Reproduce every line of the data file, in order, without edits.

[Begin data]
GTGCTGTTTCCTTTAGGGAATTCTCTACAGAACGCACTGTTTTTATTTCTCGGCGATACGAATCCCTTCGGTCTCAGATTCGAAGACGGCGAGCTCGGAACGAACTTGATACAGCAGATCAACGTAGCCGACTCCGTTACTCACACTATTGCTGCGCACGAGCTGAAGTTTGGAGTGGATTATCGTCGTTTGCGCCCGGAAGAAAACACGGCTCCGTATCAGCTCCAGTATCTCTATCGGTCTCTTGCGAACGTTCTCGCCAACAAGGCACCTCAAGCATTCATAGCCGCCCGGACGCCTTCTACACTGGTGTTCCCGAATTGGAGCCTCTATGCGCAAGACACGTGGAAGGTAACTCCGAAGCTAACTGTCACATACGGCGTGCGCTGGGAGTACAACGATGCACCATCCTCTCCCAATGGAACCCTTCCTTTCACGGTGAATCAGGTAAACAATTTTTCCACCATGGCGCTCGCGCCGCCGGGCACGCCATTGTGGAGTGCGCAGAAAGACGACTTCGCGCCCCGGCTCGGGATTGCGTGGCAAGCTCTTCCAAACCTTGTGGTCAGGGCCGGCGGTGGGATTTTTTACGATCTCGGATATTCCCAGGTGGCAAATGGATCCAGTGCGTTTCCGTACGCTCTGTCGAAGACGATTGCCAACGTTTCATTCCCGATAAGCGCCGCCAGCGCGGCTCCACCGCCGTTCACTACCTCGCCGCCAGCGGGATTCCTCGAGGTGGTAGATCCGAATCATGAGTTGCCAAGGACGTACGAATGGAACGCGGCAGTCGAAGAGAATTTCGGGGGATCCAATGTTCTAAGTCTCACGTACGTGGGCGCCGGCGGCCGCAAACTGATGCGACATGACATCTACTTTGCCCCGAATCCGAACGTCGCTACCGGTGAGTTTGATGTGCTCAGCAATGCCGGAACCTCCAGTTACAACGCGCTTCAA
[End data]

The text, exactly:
GTGCTGTTTCCTTTAGGGAATTCTCTACAGAACGCACTGTTTTTATTTCTCGGCGATACGAATCCCTTCGGTCTCAGATTCGAAGACGGCGAGCTCGGAACGAACTTGATACAGCAGATCAACGTAGCCGACTCCGTTACTCACACTATTGCTGCGCACGAGCTGAAGTTTGGAGTGGATTATCGTCGTTTGCGCCCGGAAGAAAACACGGCTCCGTATCAGCTCCAGTATCTCTATCGGTCTCTTGCGAACGTTCTCGCCAACAAGGCACCTCAAGCATTCATAGCCGCCCGGACGCCTTCTACACTGGTGTTCCCGAATTGGAGCCTCTATGCGCAAGACACGTGGAAGGTAACTCCGAAGCTAACTGTCACATACGGCGTGCGCTGGGAGTACAACGATGCACCATCCTCTCCCAATGGAACCCTTCCTTTCACGGTGAATCAGGTAAACAATTTTTCCACCATGGCGCTCGCGCCGCCGGGCACGCCATTGTGGAGTGCGCAGAAAGACGACTTCGCGCCCCGGCTCGGGATTGCGTGGCAAGCTCTTCCAAACCTTGTGGTCAGGGCCGGCGGTGGGATTTTTTACGATCTCGGATATTCCCAGGTGGCAAATGGATCCAGTGCGTTTCCGTACGCTCTGTCGAAGACGATTGCCAACGTTTCATTCCCGATAAGCGCCGCCAGCGCGGCTCCACCGCCGTTCACTACCTCGCCGCCAGCGGGATTCCTCGAGGTGGTAGATCCGAATCATGAGTTGCCAAGGACGTACGAATGGAACGCGGCAGTCGAAGAGAATTTCGGGGGATCCAATGTTCTAAGTCTCACGTACGTGGGCGCCGGCGGCCGCAAACTGATGCGACATGACATCTACTTTGCCCCGAATCCGAACGTCGCTACCGGTGAGTTTGATGTGCTCAGCAATGCCGGAACCTCCAGTTACAACGCGCTTCAA